THE ELEMENTS OF STYLE by William Strunk is a little list of 18 rules and 3-4 general notes which comprise just about everything you need to know about writing. There are very good updated versions of this book, especially those edited by the estimable E.B. White, but the precepts of the original have never been bettered. Besides, it's hard enough to master these. Remember Rule 13: OMIT NEEDLESS WORDS!
THE WRITER'S ALMANAC is a daily podcast about writers and writing by Garrison Keillor, novelist and broadcaster, probably most famous for the film A PRAIRIE HOME COMPANION, which was inspired by Keillor's radio show. It's a quiet an elegant five minutes, and if you can't download the podcast, you can read the text each day on the website. (Also found at the iTunes store.)
GRAMMAR GIRL: QUICK & DIRTY TIPS FOR BETTER WRITING is a podcast with a fairly self-explanatory title, although matters of style and usage are also addressed, all with good humor and wit by the creator, Mignon Fogarty. Again, the shows are under ten minutes long, and you can read a transcript on the site. (And you can find it at the iTunes store.)
AUTHORS ON TOUR LIVE! features podcasts by authors who are currently making the book tour circuit. Authors to be found in the archives include David Sedaris, Joyce Carol Oates, Jane Smiley and Barack Obama. (Also--surprise!--at iTunes.)
GRAMMAR BYTES has dozens of interactive games that help you correct common errors in grammar and usage, and most of the games will keep score for you and help you understand the correct answer.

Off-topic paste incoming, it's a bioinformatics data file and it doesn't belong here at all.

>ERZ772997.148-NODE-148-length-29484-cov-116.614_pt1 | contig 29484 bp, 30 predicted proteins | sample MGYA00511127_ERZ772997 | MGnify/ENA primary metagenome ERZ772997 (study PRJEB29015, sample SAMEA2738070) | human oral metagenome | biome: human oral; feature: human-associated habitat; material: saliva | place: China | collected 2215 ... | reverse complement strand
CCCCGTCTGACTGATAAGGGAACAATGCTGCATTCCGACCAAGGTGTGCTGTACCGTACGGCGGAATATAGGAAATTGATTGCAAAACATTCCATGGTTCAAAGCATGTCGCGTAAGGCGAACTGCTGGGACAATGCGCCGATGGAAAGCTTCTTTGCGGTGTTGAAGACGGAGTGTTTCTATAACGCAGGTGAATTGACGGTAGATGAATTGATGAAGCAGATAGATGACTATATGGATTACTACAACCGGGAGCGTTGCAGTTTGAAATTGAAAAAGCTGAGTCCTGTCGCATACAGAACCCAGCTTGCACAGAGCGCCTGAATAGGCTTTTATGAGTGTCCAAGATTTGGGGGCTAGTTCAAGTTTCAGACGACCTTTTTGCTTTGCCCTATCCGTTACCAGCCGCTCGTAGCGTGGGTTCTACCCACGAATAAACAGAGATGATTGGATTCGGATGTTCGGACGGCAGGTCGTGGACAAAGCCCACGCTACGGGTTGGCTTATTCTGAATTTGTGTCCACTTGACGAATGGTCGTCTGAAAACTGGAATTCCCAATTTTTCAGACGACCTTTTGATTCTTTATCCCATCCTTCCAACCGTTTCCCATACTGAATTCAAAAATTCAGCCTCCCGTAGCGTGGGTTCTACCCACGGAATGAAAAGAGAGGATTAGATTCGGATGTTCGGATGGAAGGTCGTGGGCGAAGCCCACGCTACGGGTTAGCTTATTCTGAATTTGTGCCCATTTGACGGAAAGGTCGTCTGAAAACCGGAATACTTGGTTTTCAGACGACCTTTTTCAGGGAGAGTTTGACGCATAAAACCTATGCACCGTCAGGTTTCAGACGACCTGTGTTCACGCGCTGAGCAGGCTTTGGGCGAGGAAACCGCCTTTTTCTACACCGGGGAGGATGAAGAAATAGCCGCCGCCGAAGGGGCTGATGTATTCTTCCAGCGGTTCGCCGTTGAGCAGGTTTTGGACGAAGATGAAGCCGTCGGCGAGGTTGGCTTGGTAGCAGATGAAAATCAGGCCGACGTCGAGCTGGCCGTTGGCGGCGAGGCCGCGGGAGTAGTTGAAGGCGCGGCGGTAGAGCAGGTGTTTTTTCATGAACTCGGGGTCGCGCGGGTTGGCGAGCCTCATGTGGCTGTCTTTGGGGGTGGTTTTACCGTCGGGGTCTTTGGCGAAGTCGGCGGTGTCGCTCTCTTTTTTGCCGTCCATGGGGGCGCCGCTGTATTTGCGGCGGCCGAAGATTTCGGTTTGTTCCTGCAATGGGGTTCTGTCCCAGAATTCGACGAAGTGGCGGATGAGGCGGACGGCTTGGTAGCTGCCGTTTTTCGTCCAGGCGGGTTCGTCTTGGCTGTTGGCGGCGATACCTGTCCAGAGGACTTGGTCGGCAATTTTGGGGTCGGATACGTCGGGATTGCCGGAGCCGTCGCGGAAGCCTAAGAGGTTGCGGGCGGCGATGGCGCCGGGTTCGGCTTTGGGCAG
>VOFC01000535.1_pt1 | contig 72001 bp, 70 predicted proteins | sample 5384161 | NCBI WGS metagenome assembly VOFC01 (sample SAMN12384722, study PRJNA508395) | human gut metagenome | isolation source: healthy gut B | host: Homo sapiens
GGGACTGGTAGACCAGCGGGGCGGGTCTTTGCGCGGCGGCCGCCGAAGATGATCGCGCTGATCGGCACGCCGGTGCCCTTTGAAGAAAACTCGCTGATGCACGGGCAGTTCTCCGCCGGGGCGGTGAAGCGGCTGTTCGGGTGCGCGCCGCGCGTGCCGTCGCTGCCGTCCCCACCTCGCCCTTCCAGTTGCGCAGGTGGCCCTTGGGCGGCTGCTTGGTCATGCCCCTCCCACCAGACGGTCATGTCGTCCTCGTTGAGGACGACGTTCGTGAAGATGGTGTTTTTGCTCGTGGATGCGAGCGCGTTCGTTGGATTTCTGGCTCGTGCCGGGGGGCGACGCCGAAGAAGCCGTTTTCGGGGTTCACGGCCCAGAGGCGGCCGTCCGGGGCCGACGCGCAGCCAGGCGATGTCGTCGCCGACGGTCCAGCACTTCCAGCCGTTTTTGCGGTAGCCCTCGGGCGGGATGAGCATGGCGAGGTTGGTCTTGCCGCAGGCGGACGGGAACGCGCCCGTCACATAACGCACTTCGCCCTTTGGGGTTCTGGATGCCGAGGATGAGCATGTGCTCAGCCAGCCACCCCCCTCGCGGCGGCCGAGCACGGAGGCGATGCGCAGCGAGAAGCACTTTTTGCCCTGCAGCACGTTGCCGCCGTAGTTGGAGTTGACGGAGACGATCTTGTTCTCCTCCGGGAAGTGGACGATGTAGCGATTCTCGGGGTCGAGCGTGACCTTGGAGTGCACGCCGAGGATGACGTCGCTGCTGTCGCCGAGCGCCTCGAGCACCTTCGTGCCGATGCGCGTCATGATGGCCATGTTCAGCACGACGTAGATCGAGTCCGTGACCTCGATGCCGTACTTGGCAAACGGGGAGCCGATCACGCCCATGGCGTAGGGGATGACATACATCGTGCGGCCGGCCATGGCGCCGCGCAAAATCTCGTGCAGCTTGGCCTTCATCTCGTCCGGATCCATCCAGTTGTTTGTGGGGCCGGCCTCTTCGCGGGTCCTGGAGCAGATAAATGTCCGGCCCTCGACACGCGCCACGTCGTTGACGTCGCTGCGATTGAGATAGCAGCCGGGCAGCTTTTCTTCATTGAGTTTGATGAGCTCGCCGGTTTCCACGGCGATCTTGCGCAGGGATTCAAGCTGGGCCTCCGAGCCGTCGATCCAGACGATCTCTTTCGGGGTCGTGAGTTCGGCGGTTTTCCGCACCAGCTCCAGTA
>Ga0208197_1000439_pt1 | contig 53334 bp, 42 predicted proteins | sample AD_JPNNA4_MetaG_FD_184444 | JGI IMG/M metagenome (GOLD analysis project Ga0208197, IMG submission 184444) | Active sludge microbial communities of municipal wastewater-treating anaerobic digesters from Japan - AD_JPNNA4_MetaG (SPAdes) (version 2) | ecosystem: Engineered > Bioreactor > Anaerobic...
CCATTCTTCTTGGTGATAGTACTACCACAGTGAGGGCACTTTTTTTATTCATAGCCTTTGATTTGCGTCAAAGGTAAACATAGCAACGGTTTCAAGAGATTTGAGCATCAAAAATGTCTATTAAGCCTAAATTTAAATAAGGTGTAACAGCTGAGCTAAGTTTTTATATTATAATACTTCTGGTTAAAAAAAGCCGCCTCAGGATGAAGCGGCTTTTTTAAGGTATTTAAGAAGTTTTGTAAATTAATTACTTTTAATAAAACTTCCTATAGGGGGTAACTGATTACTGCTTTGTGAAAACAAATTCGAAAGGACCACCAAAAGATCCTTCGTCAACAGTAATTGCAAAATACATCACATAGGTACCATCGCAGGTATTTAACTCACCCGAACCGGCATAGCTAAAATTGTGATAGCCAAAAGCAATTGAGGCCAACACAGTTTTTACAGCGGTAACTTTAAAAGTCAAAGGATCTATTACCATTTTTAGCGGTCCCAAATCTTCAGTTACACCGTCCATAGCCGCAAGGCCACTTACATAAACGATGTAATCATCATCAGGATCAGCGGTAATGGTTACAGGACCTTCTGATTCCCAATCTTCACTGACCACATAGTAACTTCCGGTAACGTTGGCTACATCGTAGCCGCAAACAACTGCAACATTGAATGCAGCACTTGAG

GUIDE TO GRAMMAR AND WRITING has grammar quizzes, but a whole lot more. Excellent tips and guides for writing--it would take weeks, perhaps months to work through all the valuable material found here.
FREE RICE is a vocabulary-building site with something extra. For every correct answer, 20 grains of rice are donated through the UN World Food Program to end world hunger. It costs you nothing but a little time, and you can help feed a hungry child.
FLASH FICTION ONLINE is a great place to read and read about extremely short short stories (under 1,000 words). This form has been around awhile, but with the advent of online reading, the demand for a story that fits on a single screen has increased. Check it out--it's a great way to get your feet wet in the world of fiction writing.
THE AMERICAN THEATER WING is a leading educational resource for young people planning to make a career in theater, and seeking information and advice from established professionals. It is responsible for the DOWNSTAGE CENTER podcasts and the WORKING IN THE THEATER telecasts, which can be watched online or downloaded to iTunes.
GUIDE TO INTERNET RESOURCES IN THEATRE AND PERFORMING ARTS is a fairly exhaustive page of theater-oriented links. Contrary to the title, this has a lot of general interest links as well as academically-oriented resources.